In a model of diabetic kidney disease using streptozotocin (STZ) in mice, typical characteristics of diabetic nephropathy including mesangial matrix accumulation and foot process effacement were present in Sulf1−/−; Sulf2−/− mice; however, WT mice having received the same STZ-treatment displayed neither mesangial matrix accumulation nor podocyte injury [1]. Takashima et al. attributed the mesangial hypercellularity and matrix expansion to the reduction of glomerular VEGF signaling in Sulf1−/−; Sulf2−/− mice, since mesangial proliferation occurs after depletion of podocyte-derived VEGF [1, 11, 12].

To further evaluate the potential role of sulf1 in proteinuric kidney disease, we used the currently published zebrafish nephrosis model using puromycin aminonucleoside (PAN) via treatment in the fish water [14]. PAN, as previously published in a rat model, causes a specific toxic injury to podocytes resembling human minimal change disease or FSGS including foot process effacement, disruption of the actin cytoskeleton, and expression changes of slit diaphragm associated proteins [14, 15].

In this study, we demonstrate that sulfatases, in particular Sulf1, are pivotal players in maintaining the integrity of the glomerular filtration barrier in zebrafish. The lack of sulfatase expression reduces the glomerular presence of Vegfa in the zebrafish pronephros and the injection of Vegfa 165 zebrafish protein can partially prevent injury to the glomerular filtration barrier after . Therefore, this study provides evidence for the relevance and potential mechanisms for the role of sulfatases, in particular Sulf1, in the regulation of glomerular integrity in zebrafish.

2. Materials and Methods

2.1. Morpholino and Protein Injection

Injections of sulf1 splice acceptor [9], sulf2a ATG blocking, sulf2b splice donor, and scrambled-control morpholinos (Gene Tools, Philomath, OR) or Vegfa 165 recombinant zebrafish protein (R&D Systems, Minneapolis, MN) into fertilized zebrafish eggs were carried out at the 1- to 2-cell stage, as previously described [16, 17]. MOs were ordered from Gene Tools (Philomath, OR) and were diluted 1:1 in injection buffer (20mmol/L HEPES, 200 mmol/L KCl, and 0.75% phenol red).

2.2. Electron Microscopy

Zebrafish larvae were fixed at 96 hpf in solution D and embedded in EPON (recipe/protocol from EMS, Hatfield, PA). Further preparation of the zebrafish embryos for TEM was carried out as stated in previously published protocols [18]. Imaging was done using a Morgagni TEM (FEI, Eindhoven, NL), operated at 80 kV.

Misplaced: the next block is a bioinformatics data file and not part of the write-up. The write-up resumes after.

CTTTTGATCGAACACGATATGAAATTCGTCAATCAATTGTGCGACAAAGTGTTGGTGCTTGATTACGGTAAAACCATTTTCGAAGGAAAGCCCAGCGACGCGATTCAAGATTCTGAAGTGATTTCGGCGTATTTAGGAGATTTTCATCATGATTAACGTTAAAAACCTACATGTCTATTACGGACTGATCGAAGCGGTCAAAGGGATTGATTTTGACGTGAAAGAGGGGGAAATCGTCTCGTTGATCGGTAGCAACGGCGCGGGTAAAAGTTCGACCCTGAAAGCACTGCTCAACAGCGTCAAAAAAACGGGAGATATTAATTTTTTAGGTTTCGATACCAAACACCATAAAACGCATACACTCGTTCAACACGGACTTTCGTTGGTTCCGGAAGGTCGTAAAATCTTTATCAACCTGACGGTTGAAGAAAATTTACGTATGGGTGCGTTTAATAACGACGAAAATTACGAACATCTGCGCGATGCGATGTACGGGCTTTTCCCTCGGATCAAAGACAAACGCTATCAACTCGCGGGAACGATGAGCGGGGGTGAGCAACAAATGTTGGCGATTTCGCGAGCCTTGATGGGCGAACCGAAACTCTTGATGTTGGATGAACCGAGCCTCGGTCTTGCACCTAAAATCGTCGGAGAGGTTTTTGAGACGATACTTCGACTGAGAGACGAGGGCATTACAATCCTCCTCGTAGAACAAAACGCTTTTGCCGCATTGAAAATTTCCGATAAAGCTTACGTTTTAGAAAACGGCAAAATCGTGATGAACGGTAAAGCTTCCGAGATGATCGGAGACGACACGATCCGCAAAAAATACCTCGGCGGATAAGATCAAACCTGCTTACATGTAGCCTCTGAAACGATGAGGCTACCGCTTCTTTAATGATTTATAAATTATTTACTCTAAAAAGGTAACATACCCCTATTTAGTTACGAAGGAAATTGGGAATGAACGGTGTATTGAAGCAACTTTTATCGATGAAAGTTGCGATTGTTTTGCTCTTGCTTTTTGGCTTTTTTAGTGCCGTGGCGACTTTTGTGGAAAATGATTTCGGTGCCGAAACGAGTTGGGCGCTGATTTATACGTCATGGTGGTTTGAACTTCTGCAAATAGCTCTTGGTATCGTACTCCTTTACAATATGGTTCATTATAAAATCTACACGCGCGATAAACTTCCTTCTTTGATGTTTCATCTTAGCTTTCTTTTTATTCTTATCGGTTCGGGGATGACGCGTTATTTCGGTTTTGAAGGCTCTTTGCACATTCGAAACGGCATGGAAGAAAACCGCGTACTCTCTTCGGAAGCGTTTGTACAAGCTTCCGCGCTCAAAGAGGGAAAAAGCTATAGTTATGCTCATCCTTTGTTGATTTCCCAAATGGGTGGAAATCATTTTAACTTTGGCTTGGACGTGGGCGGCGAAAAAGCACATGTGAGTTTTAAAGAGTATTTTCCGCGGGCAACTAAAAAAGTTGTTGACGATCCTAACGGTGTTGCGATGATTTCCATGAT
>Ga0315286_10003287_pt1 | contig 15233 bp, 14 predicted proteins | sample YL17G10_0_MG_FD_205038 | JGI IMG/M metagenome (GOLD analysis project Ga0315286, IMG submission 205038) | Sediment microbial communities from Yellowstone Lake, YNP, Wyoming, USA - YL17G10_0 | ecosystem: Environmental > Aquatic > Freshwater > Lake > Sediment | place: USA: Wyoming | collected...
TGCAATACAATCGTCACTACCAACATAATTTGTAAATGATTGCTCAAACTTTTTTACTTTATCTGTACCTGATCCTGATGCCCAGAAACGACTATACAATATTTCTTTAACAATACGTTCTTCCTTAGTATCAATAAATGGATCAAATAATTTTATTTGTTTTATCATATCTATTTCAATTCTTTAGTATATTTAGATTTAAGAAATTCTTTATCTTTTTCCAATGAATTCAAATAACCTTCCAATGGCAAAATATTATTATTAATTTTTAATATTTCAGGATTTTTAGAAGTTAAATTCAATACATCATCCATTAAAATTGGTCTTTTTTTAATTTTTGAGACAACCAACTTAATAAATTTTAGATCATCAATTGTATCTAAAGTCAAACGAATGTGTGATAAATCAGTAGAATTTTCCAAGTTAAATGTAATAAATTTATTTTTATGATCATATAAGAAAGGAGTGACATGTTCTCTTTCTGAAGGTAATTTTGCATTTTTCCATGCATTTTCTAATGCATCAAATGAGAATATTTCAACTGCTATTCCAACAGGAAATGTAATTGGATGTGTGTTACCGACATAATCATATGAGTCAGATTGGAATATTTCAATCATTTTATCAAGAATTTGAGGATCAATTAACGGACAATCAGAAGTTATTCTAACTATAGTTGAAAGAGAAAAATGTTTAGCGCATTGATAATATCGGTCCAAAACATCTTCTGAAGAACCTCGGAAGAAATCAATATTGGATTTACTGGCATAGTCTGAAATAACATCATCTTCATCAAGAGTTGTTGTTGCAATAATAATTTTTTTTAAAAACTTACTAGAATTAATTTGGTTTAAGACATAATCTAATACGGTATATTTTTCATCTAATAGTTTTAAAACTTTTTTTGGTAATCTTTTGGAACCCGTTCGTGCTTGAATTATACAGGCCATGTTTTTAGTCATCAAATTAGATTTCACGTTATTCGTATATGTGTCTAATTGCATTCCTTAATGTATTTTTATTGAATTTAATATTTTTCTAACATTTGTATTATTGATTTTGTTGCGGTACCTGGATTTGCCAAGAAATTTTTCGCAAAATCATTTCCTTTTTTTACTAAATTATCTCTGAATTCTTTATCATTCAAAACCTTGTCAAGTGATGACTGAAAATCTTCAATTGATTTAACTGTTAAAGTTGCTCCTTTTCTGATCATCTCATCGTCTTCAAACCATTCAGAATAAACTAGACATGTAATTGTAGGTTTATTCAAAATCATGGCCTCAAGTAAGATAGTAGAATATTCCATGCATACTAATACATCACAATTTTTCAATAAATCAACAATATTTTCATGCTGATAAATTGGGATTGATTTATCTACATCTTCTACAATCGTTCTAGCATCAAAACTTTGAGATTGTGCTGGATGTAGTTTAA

2.3. Measurement of the Fluorescence Intensity in the Zebrafish Retinal Vessel Plexus

As a method to evaluate the integrity of the GFB, we measured a GFP-tagged vitamin D binding protein derived from Tg(l-fabp:eGFP-DBP) zebrafish in the retinal vessel plexus of the zebrafish larvae at 96 hpf, as previously described [16]. The maximum fluorescence intensity of gray-scale images of the retinal vessels was measured. The subsequent analysis was carried out with ImageJ (Version 1.48v, National Institutes of Health, Bethesda, MD) and reported in arbitrary units (AU).

2.4. PAN Model

Zebrafish eggs were collected within 30 min of spawning followed by injection with the respective morpholino or the scrambled controls as described above. Prior to treatment, the chorions were removed from the embryos manually with forceps. As described previously [14], at 46 hpf, zebrafish were treated with either 2 mg/ml or 8 mg/ml PAN, which was added into the fish medium with 1% DMSO. Until 96 hpf, zebrafish were kept in the PAN containing medium followed by the fluorescence intensity measurement in the retinal vessel plexus. DMSO added to the fish medium in the appropriate concentration served as control.

2.5. qPCR of Zebrafish Larvae

Purification of total RNAs from zebrafish larvae was done with RNeasy Plus Mini Kit (QIAGEN, Venlo, Netherlands) according to the manufacture’s protocol. Reverse transcription of 1μg RNA was done using Oligo(dT)primer (Promega, Madison, WI, USA), and Random primers (Promega, Madison, WI, USA) that were incubated at 70°C for 10 min followed by retrotranscription in M-MLV RT buffer (Promega, Madison, WI, USA), with dNTPs (Roche, Mannheim, Germany), and M-MLV reverse transcriptase (Promega, Madison, WI, USA) at 42°C for 90 min and at 70°C for 10 min. Sybr green-based qPCR was performed using the TaKaRa SYBR Premix Ex Taq™ II.